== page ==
We started by making a quick paper stencil to get familiar with the technique. Although we used a screen to push the glue through the stencil, Anna emphasised that this wasn’t essential – you can brush the glue on instead.

foil first stencil

Then we moved on to experimenting ourselves. Of course I spent most of the time using leaves and seeds!

Maple leaves
Maple leaves
Sycamore seeds
Sycamore seeds
Fig leaf
Fig leaf

I finished off with another more elaborate snail shell stencil.

foil last stencil

And here’s the happy group (including Kes of Heart in Art Workshops) showing off our work at the end.

foil workshop crop

Anna’s next foiling workshops are on 14 August and 3 September – a great way in to the metallic trend this summer!

Sneak preview of ecoprinting project

I’m currently working on a very special ecoprinting project, the details of which I can’t reveal yet.

But it’s meant I’ve been spending time experimenting and sampling, and I can’t resist showing you some of the results. I’m particularly pleased with some of the prints given by garden weeds, most of which I never knew the name of. I now have to stop ESP from weeding the garden! 😉

The photos below include rose and cotinus leaves as unifying elements, each combined with a different plant.

rose cotinus and rosebay willow
Rose and cotinus leaves with garden weed
Dock flowers
Rose and cotinus leaves with dock flowers
Sycamore seeds
Sycamore seeds
Cranesbill leaves
Cranesbill leaves

The sampling has led to some other new discoveries, like this vibrant green print from Robinia pseudoacacia.

robinia pseudoacacia

The colour didn’t really fit in with the project, but I’ve used the leaves with sycamore seeds and dock flowers on a scarf now in my Etsy shop.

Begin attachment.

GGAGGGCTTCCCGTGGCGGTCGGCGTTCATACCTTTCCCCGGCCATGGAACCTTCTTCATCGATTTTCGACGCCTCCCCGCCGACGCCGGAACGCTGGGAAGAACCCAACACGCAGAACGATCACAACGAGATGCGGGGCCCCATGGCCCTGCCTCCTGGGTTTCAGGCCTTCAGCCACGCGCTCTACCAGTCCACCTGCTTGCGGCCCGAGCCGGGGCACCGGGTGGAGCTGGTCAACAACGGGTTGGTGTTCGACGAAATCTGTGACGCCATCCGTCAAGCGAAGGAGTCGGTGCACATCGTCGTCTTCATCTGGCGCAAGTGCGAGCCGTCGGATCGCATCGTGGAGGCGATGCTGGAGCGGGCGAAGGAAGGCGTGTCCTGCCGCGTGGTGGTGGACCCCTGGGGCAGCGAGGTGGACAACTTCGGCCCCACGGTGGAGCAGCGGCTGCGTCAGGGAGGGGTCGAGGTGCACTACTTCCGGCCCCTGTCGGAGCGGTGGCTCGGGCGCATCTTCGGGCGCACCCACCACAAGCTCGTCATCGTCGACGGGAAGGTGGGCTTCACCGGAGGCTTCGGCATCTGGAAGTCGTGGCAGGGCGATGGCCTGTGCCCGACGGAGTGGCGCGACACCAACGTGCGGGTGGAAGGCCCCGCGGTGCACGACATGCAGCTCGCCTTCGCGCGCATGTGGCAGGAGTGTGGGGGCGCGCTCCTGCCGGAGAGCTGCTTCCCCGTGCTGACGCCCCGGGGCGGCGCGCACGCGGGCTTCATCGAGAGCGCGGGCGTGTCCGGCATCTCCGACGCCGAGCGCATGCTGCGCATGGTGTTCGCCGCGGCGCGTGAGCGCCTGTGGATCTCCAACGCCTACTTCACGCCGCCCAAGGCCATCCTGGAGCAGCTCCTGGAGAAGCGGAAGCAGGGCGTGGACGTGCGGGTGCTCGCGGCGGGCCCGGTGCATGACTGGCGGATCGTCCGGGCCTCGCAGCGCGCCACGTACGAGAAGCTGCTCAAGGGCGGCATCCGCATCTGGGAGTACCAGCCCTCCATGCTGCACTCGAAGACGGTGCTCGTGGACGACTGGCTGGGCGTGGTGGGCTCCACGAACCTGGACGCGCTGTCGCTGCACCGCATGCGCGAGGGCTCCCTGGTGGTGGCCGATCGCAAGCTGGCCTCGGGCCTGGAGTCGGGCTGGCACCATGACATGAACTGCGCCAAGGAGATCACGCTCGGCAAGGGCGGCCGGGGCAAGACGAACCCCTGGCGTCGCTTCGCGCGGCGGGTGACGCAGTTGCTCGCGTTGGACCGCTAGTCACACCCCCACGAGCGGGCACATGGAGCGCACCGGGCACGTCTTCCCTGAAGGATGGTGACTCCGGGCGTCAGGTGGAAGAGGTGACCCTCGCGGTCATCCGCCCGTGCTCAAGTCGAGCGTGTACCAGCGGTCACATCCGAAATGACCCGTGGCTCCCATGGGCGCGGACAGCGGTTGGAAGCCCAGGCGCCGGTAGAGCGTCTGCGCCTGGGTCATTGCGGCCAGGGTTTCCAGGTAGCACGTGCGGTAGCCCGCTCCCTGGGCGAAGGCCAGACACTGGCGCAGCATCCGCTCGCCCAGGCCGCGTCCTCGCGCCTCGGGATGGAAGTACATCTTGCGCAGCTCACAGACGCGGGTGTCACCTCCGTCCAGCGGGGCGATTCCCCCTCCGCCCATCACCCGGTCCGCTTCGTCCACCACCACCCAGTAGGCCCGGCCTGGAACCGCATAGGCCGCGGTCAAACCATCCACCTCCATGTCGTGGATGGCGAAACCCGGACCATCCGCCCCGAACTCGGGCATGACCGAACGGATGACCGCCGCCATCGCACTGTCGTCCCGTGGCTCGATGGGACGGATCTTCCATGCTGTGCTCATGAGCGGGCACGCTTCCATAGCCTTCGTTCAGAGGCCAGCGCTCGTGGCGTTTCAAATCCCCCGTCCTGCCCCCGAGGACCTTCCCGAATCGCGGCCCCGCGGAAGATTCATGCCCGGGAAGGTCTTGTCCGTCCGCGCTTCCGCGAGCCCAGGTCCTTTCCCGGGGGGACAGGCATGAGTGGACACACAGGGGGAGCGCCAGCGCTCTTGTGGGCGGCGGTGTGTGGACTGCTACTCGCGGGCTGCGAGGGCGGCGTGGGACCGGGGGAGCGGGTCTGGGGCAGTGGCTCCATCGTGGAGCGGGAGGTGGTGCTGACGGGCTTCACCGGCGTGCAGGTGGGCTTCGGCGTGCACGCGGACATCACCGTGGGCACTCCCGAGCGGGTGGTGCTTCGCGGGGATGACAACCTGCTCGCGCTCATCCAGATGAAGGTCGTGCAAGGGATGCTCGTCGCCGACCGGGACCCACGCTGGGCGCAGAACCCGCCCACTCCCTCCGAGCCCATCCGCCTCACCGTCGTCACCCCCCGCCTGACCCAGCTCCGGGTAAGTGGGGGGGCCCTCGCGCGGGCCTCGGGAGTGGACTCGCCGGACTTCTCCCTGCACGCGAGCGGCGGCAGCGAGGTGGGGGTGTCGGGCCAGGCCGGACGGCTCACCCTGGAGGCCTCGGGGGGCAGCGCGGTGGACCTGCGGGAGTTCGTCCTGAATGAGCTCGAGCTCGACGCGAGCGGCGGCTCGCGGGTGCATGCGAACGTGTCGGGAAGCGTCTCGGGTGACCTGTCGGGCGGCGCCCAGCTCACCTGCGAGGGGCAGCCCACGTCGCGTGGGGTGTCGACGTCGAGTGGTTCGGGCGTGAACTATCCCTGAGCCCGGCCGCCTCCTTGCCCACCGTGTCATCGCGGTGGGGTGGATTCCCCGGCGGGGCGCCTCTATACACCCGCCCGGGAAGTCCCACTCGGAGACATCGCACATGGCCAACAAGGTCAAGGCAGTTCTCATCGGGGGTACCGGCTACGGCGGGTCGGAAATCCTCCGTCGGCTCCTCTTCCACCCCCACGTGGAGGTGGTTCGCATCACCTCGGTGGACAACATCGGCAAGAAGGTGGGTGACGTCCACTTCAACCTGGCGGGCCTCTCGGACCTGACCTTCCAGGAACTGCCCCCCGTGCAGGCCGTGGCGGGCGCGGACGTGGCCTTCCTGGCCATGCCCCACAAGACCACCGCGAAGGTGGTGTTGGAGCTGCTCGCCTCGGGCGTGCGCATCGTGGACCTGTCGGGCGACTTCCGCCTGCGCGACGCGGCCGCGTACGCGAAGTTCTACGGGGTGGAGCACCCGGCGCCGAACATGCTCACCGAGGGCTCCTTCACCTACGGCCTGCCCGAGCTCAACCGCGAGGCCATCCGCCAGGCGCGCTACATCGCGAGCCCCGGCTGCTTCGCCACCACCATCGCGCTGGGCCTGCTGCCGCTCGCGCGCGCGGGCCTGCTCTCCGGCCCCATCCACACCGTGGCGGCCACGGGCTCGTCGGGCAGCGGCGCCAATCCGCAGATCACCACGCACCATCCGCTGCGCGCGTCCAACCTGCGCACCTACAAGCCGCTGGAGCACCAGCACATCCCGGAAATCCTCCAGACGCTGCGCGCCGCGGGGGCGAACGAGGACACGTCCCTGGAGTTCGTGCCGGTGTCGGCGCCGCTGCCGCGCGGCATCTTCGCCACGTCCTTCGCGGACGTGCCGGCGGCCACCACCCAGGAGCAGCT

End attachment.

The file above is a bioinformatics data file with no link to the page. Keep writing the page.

ecoprint-robbinia-sycamore-2 ecoprint-robbinia-sycamore-3

And here are some other samples that I won’t be using in this project but may use in future.

Pelargonium flowers
Pelargonium flowers
Fig leaf
Fig leaf
ecoprint heuchera
Heuchera leaf

Starting with Photoshop

A few months ago I mused about whether I should learn how to use Photoshop so that I could get some of my designs digitally printed rather than making everything by hand. This would enable me to make larger pieces at more acceptable prices.

This week I finally got round to doing a two-day class on Photoshop for beginners at Morley College. It was a very popular class, with most of the participants wanting to learn Photoshop to improve their photos or restore old prints. And it turned out that I already knew the tutor, Estelle Vincent, as we had been located next to each other at Lambeth Open at the Portico Gallery a few years ago. Small world! 🙂

We covered a lot in two days, but what was most useful for me was learning about layers, filters and flipping/rotating to produce repeat patterns. Here are some of the patterns I created.

The first was a section of an ecoprint of eucalyptus on silk.

Original ecoprint of eucalyptus on silk

After changing the colour with a filter and flipping and rotating:

Repeat pattern created with filter

A similar process starting with a section of sycamore ecoprint:

photoshop-sycamore-before photoshop-sycamore-blue-repeat

Then I experimented with some indigo shibori. I didn’t bother changing the colours with filters this time.

photoshop-swirls-beforephotoshop-shibori-swirls

photoshop-kuno-before photoshop-new-kuno